MH370 families call for wider search after suspected debris found in Mozambique

Aviation experts from Malaysia, Australia and the US are examining the object to determine if it's a part of the missing Boeing 77.

The discovery of an object suspected to be part of a plane's horizontal stabiliser in waters of the Mozambique Channel has fired speculation that it's from the missing Malaysian airlines plane MH370.

Aviation experts and investigators from Malaysia, Australia and the US are examining the object, which washed up on a sandbank off the African nation, to determine if it's a part of the missing Boeing 777.

The discovery comes days before the second anniversary of the plane's mysterious missing. MH370 was lost on March 8, 2014.

Families of travellers on the ill fated plane have renewed calls for searching the coastline of Africa after suspected debris was found.

"This requires that the coastlines of Mozambique, Madagascar and substantial distances to the North and South be scoured thoroughly to ensure all the debris are (sic) collected and analysed," a statement released by families said.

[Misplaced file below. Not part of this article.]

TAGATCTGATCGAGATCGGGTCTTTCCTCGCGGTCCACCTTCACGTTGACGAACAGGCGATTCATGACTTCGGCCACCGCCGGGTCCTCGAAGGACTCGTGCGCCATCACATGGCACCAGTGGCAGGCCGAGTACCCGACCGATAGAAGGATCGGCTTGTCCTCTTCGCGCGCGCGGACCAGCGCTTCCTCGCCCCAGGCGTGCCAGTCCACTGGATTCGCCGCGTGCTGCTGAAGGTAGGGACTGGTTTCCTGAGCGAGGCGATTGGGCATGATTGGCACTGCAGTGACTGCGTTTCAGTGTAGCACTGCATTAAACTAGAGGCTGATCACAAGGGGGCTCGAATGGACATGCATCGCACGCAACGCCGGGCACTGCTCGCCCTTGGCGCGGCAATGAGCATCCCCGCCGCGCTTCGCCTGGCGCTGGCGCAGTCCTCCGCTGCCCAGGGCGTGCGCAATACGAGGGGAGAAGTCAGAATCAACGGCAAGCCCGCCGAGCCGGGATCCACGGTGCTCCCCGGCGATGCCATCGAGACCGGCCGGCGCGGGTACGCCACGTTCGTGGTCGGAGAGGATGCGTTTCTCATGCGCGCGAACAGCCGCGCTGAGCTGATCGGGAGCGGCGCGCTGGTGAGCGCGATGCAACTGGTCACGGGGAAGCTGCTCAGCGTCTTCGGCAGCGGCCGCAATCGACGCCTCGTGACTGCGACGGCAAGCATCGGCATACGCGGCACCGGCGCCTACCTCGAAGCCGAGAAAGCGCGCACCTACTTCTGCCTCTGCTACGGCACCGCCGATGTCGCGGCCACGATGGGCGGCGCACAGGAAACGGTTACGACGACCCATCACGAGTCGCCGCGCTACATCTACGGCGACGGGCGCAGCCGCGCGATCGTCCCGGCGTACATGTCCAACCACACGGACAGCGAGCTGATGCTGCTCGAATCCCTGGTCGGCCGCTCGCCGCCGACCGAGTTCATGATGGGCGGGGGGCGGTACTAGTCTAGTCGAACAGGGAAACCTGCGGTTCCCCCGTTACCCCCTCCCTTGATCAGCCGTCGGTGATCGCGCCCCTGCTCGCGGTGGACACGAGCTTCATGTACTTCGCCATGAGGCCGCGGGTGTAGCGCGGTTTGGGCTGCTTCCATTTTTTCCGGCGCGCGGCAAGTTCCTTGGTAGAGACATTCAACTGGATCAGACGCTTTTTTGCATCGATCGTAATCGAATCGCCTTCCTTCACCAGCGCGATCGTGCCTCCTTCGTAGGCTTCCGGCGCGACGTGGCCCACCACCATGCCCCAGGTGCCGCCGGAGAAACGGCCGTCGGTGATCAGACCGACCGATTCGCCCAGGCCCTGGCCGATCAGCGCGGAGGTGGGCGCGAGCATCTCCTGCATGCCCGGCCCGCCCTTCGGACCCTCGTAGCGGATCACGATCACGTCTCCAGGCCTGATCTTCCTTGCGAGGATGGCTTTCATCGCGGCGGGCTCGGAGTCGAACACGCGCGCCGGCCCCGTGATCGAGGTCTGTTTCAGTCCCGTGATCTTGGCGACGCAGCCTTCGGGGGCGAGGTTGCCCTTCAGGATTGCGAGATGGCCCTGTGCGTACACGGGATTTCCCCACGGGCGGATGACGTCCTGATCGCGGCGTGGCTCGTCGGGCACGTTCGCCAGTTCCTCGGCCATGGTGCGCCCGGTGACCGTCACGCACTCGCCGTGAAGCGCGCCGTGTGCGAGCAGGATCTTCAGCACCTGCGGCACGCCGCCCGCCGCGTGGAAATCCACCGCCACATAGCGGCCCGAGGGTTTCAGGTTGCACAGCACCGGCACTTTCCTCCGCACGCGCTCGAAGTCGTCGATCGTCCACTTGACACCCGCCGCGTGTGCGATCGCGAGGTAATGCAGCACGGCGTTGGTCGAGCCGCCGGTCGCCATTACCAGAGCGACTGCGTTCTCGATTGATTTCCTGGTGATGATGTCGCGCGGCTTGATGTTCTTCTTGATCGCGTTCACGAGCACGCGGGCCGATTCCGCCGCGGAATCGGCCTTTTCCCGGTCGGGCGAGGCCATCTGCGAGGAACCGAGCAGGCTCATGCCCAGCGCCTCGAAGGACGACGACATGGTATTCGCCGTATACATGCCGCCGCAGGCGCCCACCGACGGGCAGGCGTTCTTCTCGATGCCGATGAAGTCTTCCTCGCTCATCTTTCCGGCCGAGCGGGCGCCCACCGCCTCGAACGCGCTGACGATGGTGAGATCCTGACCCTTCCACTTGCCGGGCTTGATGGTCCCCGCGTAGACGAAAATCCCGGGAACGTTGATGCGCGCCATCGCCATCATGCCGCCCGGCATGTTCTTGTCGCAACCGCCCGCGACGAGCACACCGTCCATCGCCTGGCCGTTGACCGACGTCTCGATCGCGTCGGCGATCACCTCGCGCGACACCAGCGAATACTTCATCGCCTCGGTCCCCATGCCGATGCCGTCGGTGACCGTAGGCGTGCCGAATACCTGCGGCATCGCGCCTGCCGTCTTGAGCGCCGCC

"We urge states with assets in the East Coast of Africa to support such an effort. We also seek support from naval powers to supply search assets that allow searches closer to uninhabited/ swampy portions of the coast to be searched effectively."

Malaysian authorities said people should refrain from speculations, adding that the government was investigating the new finding. Transport Minister Liow Tiong Lai said there was a "high possibility" that the debris was from MH370.

In July, a flaperon was discovered on the French island of Réunion, which has remained the only piece of debris verified to be from the missing plane.

In January last year, almost a year after the plane went missing with 239 passengers and crew, Malaysia declared Flight MH370 was lost in an accident and that all on board were presumed dead.